Crème brûlée is one of those special treats in life. A reward to give yourself for a job well done. It seems so elegant that one would think that it’s almost impossible to make in a home kitchen. However, you’d be surprised to know just how simple it really is. Just 4 ingredients and some TLC and you’ve got yourself a French café styled treat in the palm of your hands.
If you can get the base recipe down pat, then you can make every flavor that is out there in the world, just do a little substitution here, add a little something there. The 4 ingredients you need are eggs, heavy cream, sugar, and vanilla extract. That’s it!
In continuation from my last post, I was going to a Japanese themed dinner party and this was my second dessert: Japanese version of crème brûlée, specifically green tea crème brûlée. To make this version, I had to modify the base recipe slightly to achieve the right balance of consistency and taste and color. At the end of this blog, I’ll discuss why I ended up serving my third batch and threw out my first two.
Basic Recipe Ingredients
¾ cup heavy cream
1 Tbsp + 2 tsp sugar
2 egg yolks
½ tsp vanilla extract
Max’s Modified Ingredients for green tea version
3/8 cup heavy cream
3/8 cup regular 2% fat milk
1 Tbsp + 2 tsp sugar
2 egg yolks
¼ tsp vanilla extract
½ tsp green tea powder (matcha) – I used the one from Ten Ren.
- Preheat over to 300 degrees F
Heat the milk and cream with the green tea powder and sugar over medium heat. Stir and make sure that both sugar and powder has completely dissolved. The green tea powder is a bit stubborn so you’d have to stir pretty vigorously to avoid clumping. Heat until bubble appears and set aside to cool off.
Beat the egg yolk and vanilla.
Take care in this step because we will be adding a hot liquid to a raw egg. This process is called tempering the egg. What that means is to slowly bring up the temperature of the egg while slowly cooling down the liquid. If you do it too fast, you could end up with scrambled eggs and that wouldn’t make a nice crème brûlée, that’d be called breakfast. So here is how I did it: Drop a small amount of liquid into the eggs while whisking vigorously. Drop another small amount while still whisking. If the egg + liquid mixture didn’t produce solids, then you are good to go. Slowly but continuously pour the rest of liquid into the egg while whisking.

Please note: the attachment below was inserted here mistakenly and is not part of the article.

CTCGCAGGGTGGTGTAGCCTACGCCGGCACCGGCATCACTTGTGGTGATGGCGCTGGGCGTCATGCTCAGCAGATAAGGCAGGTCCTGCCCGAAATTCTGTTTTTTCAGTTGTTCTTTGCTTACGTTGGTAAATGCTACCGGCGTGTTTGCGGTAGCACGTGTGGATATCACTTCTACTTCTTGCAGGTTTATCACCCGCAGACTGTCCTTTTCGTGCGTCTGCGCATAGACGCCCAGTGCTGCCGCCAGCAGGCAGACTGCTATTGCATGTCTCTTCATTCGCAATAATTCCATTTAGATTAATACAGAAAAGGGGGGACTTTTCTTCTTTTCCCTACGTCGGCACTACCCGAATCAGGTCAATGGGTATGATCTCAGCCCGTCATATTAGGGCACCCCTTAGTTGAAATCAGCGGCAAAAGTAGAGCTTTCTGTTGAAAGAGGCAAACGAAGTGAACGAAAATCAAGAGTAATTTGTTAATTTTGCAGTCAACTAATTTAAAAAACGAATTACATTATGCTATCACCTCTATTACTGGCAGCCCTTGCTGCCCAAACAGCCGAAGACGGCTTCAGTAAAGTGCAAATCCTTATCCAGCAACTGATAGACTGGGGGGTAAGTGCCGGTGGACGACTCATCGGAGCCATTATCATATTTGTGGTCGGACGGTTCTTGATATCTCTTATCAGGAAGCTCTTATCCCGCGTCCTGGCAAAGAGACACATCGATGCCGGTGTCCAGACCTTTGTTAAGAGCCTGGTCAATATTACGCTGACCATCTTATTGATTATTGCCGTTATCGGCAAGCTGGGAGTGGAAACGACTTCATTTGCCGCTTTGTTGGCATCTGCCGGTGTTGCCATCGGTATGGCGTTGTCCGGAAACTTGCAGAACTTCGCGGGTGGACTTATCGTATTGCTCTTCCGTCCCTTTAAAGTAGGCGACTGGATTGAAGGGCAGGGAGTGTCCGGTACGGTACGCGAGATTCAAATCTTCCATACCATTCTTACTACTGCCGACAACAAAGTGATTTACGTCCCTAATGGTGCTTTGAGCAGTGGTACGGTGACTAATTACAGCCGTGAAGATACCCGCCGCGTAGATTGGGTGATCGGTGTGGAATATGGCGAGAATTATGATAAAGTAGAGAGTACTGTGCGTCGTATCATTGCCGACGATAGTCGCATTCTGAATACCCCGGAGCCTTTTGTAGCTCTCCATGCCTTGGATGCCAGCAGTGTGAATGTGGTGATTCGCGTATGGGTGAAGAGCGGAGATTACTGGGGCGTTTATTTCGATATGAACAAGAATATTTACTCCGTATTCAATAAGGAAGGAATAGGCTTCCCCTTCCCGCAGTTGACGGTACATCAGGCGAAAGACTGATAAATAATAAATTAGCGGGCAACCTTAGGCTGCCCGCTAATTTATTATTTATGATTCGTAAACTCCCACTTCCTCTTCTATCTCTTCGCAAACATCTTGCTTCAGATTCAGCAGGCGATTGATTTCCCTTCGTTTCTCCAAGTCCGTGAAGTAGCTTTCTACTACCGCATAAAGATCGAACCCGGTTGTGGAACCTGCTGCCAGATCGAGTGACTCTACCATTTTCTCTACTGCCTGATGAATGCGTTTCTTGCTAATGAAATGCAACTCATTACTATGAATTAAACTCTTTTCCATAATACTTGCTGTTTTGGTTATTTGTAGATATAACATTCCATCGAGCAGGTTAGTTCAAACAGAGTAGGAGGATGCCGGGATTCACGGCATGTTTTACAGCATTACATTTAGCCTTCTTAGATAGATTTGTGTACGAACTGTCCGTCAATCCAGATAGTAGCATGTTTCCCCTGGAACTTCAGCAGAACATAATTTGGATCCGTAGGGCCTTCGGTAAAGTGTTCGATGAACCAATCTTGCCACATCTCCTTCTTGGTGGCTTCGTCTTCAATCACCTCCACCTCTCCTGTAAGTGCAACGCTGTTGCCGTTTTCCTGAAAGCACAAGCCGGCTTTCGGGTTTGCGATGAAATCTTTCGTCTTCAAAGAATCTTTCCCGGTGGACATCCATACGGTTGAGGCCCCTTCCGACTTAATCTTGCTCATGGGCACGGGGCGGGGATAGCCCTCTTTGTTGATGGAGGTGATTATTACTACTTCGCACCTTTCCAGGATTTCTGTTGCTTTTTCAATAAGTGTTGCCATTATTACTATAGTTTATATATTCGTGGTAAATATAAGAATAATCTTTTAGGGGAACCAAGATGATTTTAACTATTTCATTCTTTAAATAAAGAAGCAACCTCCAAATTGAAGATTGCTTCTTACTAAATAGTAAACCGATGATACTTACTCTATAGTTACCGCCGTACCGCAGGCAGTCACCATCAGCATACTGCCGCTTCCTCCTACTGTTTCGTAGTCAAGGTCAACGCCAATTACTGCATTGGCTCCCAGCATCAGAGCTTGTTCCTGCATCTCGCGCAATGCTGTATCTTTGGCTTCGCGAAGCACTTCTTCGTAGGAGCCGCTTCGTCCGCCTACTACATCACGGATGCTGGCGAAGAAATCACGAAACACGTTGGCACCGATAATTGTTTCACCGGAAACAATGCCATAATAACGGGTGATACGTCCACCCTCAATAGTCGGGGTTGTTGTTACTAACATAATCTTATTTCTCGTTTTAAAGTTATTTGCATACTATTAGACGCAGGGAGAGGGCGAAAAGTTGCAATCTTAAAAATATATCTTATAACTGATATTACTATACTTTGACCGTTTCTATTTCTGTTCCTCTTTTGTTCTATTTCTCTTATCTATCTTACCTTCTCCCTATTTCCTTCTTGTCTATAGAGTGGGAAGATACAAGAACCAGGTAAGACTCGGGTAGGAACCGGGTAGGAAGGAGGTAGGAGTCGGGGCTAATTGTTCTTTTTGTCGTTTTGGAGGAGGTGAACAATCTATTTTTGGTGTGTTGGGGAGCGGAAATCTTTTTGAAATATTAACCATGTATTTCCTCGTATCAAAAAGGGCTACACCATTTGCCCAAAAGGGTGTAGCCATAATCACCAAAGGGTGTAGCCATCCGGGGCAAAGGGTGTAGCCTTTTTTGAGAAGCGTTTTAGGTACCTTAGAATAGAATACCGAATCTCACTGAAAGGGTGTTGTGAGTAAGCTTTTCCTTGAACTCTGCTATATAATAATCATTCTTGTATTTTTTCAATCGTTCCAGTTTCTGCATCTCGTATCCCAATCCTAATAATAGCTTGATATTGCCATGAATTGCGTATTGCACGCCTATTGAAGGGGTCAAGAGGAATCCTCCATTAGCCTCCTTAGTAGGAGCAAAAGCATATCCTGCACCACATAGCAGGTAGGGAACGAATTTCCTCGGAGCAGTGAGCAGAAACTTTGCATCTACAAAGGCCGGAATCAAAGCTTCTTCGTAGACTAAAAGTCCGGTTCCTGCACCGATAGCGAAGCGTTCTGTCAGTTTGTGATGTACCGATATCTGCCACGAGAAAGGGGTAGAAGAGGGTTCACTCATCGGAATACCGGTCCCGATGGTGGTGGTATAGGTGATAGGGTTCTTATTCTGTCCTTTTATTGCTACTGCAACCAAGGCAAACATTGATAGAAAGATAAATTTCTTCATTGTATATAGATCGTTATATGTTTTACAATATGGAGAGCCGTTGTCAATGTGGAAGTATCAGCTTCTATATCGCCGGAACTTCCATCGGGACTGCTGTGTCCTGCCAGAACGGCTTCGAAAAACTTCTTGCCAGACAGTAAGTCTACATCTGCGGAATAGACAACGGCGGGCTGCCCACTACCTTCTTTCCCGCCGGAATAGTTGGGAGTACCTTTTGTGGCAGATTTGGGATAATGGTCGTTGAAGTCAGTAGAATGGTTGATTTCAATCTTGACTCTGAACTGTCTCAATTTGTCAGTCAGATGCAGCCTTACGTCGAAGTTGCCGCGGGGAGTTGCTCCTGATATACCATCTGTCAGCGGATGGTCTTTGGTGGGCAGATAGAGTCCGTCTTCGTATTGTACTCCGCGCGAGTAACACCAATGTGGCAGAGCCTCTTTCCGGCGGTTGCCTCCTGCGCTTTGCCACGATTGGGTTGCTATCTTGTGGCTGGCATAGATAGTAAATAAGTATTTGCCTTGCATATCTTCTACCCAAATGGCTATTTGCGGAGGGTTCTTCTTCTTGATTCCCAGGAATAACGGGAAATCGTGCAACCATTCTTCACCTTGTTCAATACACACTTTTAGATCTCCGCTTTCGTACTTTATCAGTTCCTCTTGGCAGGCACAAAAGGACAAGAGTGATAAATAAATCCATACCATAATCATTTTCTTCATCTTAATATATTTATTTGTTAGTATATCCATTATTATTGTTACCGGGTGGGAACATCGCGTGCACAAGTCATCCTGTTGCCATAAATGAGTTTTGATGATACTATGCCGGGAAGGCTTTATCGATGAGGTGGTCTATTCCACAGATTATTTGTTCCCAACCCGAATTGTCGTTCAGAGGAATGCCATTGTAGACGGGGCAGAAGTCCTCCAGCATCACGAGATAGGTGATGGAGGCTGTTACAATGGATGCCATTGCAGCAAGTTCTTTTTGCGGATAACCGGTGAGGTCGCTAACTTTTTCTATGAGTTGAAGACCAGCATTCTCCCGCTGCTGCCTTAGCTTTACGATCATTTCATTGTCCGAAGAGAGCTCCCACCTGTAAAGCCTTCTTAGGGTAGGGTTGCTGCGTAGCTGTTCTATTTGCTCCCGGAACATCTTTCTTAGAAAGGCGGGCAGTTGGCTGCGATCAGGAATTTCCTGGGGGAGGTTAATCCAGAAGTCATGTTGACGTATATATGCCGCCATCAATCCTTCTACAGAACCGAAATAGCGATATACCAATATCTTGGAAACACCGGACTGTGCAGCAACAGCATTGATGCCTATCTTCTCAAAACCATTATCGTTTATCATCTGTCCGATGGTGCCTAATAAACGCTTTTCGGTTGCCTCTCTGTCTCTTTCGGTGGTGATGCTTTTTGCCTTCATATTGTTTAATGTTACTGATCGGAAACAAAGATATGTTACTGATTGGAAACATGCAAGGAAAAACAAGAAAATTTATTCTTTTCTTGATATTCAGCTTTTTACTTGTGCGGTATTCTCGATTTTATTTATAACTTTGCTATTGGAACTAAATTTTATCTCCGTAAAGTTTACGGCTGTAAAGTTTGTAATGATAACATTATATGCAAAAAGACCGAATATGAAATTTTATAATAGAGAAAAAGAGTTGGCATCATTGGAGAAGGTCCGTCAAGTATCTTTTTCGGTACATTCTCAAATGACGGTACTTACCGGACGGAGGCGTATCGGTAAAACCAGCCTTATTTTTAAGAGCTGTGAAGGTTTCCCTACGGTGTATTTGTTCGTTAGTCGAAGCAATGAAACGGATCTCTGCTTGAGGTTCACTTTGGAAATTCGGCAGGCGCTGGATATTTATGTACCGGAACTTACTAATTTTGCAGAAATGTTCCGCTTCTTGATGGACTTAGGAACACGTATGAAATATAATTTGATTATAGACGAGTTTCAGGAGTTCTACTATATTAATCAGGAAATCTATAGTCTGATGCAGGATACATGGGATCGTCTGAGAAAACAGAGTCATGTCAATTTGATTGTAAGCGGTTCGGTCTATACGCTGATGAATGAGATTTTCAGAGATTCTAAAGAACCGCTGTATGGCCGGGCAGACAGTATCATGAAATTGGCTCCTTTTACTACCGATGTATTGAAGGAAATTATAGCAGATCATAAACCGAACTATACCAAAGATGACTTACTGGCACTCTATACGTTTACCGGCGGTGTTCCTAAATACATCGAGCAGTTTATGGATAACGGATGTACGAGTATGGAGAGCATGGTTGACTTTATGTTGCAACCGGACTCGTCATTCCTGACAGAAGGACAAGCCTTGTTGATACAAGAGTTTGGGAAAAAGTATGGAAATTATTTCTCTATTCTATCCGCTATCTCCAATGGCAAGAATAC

Divide the mixture into ramekins. Here, I have four 3oz. ramekins.
Put them in the oven in a water bath. Make sure that the water level is about halfway up the ramekins. This keeps the custard soft and silky. Bake for 25 minutes.
Remove from oven and chill them for at least 2 hours.
When you are ready to serve them, dust the top with a little bit of sugar. Distribute evenly around the ramekin by gently tapping on the sides.
This is the fun part. I usually let the people who are going to eat it do this step. For some reason, people like to play with fire and burn things. I tell them to get close with the flame and move it around in circles so it can melt evenly.
Continue until it turns golden brown all around.
Break the sugar crust with a spoon and enjoy!
Notice the color of the custard is different between steps 6 and 7? Step 6 was my first batch, Step 7 was my third batch. First batch, I use the basic recipe and just added ½ Tbsp of green tea powder. At the end, the cream mixture was too thick and it gave a puke green color to it. And the taste was incredibly bitter. So in the second batch, I decided to scale back the green tea powder big time using ½ tsp instead. The color was not as green, but the cream mixture was way too thick and gave the final custard an unusual texture. The vanilla taste came out more but way too much as I wanted the green tea to be the primary taste. So in the third batch, I scaled back the vanilla, and evenly split the ratio of regular milk with cream. Success! The milk/cream mixture was not thick at all as the regular milk loosened up the cream, which is good, but I did lose the green color some, but that’s ok. And at the end, I think the balance of texture and green tea taste was almost perfect.
If you don’t have a torch, you can use the broiler of the oven to melt the sugar on top.
To make other flavors, be careful not to use any juice of an acidic fruit like lemon or lime. The citric acid dissolves the egg and you’ll just have a messy product. Instead, use the zest of that fruit. Additionally, since vanilla extract is essential a liquor, you can switch that out using other flavor liquors such as almond liquor, sour apple pucker, midori, kahula. Possibilities are endless…